Glass makers from the Prachiner Kreis in Bohemia found jobs at Lubaczów in the 1780’s. When production slowed down at the end of that century, many of the Bohemian workers were able to find work at the new “Krasna Glassworks” by Althütte in Bukovina. At the beginning of the 19th century, the glassworks at Putna (Karlsberg) and Fürstenthal were also populated by Bohemians from the Prachiner Kreis. Thirty years later, the Bohemian settlements of Lichtenberg, Bori, Pojana Mikuli and Schwarzthal were also populated with settlers from the Prachiner Kreis.
German-Bohemian Research requires knowledge of the current Czech Names of Bohemian places that were often commonly only known by their German names. Here are some helpful links for Researchers.
Catholic Family Tree research in the Czech Republic will require knowledge of the name of the town or village where the person lived. It will also require the researcher to know in which Parish the town or village was located. The researcher also needs to know in which Diocese the Parish is located. Through the years, the borders of many Parishes changed, so that the Parish Registries later included (or no longer included) the same villages. Some Parishes were also sub-divided. With these various sub-divisions, some villages ended up in a Parish that was in a different Diocese. (Ausser- and Innergevild)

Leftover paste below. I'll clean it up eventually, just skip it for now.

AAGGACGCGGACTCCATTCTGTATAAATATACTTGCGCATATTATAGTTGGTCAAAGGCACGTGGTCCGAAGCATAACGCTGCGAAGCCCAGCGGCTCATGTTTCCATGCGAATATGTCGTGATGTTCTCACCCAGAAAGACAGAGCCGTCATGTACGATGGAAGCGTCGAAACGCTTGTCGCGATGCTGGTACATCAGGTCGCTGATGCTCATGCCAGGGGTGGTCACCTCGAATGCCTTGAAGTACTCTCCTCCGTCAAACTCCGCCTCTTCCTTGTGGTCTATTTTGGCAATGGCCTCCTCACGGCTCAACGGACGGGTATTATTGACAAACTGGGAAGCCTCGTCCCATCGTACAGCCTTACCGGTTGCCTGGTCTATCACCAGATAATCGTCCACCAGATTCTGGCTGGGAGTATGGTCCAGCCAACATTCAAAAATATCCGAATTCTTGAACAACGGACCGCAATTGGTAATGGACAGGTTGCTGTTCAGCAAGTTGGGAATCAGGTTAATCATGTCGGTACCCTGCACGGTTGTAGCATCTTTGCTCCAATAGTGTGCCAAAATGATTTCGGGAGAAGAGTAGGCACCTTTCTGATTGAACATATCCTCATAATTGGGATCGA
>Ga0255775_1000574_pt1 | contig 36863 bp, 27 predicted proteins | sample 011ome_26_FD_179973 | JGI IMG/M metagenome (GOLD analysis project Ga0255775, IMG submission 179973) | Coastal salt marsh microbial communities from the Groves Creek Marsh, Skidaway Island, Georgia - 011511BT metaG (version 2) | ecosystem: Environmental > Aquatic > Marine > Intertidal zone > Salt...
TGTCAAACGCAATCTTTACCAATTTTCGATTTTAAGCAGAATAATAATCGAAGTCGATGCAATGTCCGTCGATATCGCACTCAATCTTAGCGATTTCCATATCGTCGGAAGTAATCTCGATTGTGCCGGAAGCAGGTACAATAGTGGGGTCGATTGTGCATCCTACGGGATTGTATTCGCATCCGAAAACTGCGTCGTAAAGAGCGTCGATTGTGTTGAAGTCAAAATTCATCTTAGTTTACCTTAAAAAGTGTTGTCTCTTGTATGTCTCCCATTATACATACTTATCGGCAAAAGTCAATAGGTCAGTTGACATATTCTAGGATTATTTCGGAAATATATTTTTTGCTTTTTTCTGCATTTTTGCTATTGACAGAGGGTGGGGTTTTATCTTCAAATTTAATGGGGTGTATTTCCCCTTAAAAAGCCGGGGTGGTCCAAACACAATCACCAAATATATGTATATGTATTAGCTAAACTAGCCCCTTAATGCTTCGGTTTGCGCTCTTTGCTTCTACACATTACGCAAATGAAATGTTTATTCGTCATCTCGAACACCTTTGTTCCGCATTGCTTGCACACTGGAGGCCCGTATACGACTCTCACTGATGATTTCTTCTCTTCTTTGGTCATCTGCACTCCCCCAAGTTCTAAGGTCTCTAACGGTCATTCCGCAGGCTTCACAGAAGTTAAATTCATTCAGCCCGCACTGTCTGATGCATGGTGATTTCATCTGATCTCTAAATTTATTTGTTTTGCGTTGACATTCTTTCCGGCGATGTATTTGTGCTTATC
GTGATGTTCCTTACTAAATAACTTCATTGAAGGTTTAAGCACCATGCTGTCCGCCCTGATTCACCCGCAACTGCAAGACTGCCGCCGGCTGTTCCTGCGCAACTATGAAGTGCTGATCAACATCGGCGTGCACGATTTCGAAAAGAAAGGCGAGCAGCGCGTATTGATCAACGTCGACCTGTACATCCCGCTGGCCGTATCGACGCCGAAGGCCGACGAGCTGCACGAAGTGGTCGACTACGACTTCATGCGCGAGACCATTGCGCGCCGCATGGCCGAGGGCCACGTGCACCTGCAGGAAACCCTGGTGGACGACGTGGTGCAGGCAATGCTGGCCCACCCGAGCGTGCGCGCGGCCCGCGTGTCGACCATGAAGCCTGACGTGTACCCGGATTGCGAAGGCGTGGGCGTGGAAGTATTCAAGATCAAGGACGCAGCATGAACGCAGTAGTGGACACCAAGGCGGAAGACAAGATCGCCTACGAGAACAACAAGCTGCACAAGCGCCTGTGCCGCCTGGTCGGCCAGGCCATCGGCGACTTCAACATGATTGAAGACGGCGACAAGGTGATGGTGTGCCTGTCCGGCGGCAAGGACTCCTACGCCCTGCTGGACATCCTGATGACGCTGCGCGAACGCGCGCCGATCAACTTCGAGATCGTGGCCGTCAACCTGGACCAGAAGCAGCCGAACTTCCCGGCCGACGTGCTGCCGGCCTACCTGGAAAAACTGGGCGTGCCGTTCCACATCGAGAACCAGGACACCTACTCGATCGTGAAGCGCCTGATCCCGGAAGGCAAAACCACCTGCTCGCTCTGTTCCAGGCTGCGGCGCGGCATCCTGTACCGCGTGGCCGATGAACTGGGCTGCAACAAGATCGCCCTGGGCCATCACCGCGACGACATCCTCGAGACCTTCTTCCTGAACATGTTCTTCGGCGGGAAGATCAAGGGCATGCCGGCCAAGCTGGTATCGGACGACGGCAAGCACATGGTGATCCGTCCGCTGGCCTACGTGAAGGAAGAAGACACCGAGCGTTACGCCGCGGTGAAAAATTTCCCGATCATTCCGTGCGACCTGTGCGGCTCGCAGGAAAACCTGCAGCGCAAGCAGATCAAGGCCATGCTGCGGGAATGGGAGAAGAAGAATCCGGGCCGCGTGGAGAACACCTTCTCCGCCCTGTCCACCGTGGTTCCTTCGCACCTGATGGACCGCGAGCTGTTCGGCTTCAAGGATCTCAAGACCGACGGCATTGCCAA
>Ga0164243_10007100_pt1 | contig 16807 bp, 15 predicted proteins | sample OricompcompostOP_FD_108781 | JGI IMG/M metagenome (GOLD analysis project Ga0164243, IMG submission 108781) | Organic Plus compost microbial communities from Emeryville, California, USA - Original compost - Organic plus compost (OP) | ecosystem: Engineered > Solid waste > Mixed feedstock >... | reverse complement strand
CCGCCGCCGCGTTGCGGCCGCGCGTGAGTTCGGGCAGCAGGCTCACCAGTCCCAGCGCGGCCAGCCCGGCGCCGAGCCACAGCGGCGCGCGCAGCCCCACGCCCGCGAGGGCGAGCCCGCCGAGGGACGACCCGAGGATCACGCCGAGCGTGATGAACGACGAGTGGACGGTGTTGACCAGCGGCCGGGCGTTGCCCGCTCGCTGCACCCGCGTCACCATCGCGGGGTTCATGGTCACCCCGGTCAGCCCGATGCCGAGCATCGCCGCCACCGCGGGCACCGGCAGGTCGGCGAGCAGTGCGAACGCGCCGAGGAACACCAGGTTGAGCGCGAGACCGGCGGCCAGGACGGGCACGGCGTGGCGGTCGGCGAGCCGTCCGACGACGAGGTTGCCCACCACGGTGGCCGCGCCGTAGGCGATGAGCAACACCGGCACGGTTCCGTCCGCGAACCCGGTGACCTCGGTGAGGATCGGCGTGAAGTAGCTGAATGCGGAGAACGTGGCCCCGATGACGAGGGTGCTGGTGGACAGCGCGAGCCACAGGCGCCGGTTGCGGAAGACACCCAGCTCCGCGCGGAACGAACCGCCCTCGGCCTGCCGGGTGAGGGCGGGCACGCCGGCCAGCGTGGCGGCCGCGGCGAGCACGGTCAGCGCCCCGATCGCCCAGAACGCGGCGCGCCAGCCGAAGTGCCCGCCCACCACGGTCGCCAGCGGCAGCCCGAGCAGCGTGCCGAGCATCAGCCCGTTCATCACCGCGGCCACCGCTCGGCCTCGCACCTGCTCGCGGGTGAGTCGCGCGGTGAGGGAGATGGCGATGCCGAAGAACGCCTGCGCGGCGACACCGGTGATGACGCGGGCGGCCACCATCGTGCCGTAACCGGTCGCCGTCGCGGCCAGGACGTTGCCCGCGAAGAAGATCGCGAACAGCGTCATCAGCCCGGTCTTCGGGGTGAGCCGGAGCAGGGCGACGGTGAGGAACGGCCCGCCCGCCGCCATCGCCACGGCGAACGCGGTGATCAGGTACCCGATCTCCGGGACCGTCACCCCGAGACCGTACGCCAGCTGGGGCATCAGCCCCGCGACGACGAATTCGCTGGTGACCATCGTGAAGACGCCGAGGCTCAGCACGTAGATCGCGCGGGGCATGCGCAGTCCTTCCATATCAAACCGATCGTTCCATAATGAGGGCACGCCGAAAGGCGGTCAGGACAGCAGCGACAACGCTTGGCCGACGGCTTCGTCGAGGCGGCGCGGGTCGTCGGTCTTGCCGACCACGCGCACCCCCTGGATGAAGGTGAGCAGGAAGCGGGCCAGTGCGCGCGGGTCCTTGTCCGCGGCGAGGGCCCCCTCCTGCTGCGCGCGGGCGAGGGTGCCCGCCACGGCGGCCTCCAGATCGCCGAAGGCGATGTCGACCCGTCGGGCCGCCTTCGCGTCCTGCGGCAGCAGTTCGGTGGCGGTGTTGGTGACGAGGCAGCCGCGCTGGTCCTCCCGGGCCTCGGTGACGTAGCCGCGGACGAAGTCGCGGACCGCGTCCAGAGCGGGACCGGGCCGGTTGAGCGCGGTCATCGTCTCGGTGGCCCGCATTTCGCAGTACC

The following resources can be used to research the Bohemian Roots of the Bohemian Settlers in Bukovina.
Some Bohemian Settlers originally immigrated to and settled in Galicia before later resettling in Bukovina. Also, most Bohemian Settlers to Bukovina traveled through Kolomea in Galicia. After a number of years in Bukovina, some Bohemian settlers in Karlsberg relocated back to Kolomea. Many of those returning settlers eventually founded the daughter Colony of Mariahilf near to Kolomea. Many of the records from the Lemberg Dioceses (which included Lubaczów, Kolomea, and Marihilf) can be found in the Warsaw Archive.